Thinking styles have been mostly
ignored in leadership models.
The Polyintelligent Leader
“Multiple Intelligence” Concept:
• Robert Sternberg (Yale): the “IQ” concept is obsolete
• Howard Gardner (Harvard): 7 – 8 “intelligences”
Adapted Model: Karl Albrecht (in his book Social Intelligence)
A = Abstract Intelligence
S = Social Intelligence
P = Practical Intelligence
E = Emotional Intelligence
A = Aesthetic Intelligence
K = Kinesthetic Intelligence
The “Triune” Intelligence model for business
What are the Steps
in an Organizational Performance Initiative?
1. Evaluation / Assessment: a rigorous, evidence-based process
of determining what aspects of the organization deserve to be
improved; owned and led by management; may be supported by
specialized experts or external practitioners.
2. Planning: a carefully considered process of defining the
outcomes desired, deciding what methods and resources to
employ, and assigning responsibilities for project leadership (e.g.
project team or task force).
3. Implementation: a disciplined process of executing the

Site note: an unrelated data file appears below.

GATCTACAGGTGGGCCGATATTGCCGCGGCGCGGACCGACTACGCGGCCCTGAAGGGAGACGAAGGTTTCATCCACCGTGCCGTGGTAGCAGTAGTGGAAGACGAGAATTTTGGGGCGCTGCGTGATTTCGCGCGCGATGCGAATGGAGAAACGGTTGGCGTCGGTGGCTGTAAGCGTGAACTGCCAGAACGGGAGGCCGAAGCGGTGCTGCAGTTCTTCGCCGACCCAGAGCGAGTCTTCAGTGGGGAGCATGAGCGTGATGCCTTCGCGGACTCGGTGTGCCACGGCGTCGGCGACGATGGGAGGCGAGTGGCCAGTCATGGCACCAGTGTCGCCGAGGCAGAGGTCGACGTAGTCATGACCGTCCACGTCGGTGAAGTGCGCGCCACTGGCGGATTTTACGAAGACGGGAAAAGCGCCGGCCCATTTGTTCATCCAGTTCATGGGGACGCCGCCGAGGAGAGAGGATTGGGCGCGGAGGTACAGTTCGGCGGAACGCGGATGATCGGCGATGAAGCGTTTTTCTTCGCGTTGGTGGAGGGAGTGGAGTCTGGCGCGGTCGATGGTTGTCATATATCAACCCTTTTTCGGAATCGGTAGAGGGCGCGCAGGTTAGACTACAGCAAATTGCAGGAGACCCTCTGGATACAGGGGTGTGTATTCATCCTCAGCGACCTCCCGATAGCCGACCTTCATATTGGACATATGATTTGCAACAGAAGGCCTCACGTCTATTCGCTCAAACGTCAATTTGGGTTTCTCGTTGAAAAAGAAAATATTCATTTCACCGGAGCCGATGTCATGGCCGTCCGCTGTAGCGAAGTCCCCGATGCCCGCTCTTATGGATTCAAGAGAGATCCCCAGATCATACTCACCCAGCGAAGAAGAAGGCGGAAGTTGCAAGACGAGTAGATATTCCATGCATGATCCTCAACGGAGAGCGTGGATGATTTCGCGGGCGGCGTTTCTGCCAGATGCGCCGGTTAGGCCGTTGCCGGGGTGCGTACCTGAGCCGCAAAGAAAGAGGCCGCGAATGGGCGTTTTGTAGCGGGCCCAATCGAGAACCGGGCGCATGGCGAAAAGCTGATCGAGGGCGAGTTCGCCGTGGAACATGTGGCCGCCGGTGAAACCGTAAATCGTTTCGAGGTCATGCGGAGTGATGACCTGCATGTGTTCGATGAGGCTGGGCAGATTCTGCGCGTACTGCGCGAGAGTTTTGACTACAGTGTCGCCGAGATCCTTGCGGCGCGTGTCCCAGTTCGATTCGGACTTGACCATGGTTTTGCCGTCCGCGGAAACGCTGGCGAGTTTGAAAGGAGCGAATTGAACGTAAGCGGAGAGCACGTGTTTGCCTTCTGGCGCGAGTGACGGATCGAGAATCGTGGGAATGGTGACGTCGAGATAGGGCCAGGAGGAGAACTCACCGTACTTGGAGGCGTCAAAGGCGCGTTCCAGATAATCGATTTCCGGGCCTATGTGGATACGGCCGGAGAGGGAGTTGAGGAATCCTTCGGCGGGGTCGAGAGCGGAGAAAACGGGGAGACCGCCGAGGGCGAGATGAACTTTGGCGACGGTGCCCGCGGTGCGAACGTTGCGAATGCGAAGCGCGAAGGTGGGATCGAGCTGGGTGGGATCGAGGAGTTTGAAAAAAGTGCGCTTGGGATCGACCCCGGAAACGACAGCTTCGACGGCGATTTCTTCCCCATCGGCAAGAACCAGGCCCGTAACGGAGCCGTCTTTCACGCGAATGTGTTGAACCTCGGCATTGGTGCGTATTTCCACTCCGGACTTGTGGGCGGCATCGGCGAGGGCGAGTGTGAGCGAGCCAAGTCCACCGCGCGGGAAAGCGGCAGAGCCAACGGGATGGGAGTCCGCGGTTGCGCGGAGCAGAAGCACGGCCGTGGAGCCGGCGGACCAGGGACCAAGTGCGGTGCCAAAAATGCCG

development plan, with support, participation, and guidance by the
appropriate levels of management.
4. Continuity: evaluating the success of the project; celebrating
success; formalizing the new way of doing things.
The “E. P. I. C.” Cycle
What are the Critical Success Factors
for an Organizational Performance Initiative?
1. Management Ownership
2. Employee Engagement
3. Solutions Unique to the Enterprise
4. Access to Appropriate Expertise
5. Disciplined Analysis & Planning
6. Creative Solutions & Best Practices
7. Flexible Management of the Process
Seven Critical Success Factors:
Do We Need Outside Consultants?
Consultants can sometimes:
• Educate you about concepts / models
• Advise & guide your efforts
• Provide specialized expertise / tools
• Carry out specific outsourced tasks
Consultants vary in their focus:
• Generalists – assessment / strategy
• Domain specialists – methodology
• Subject matter experts
For More Information…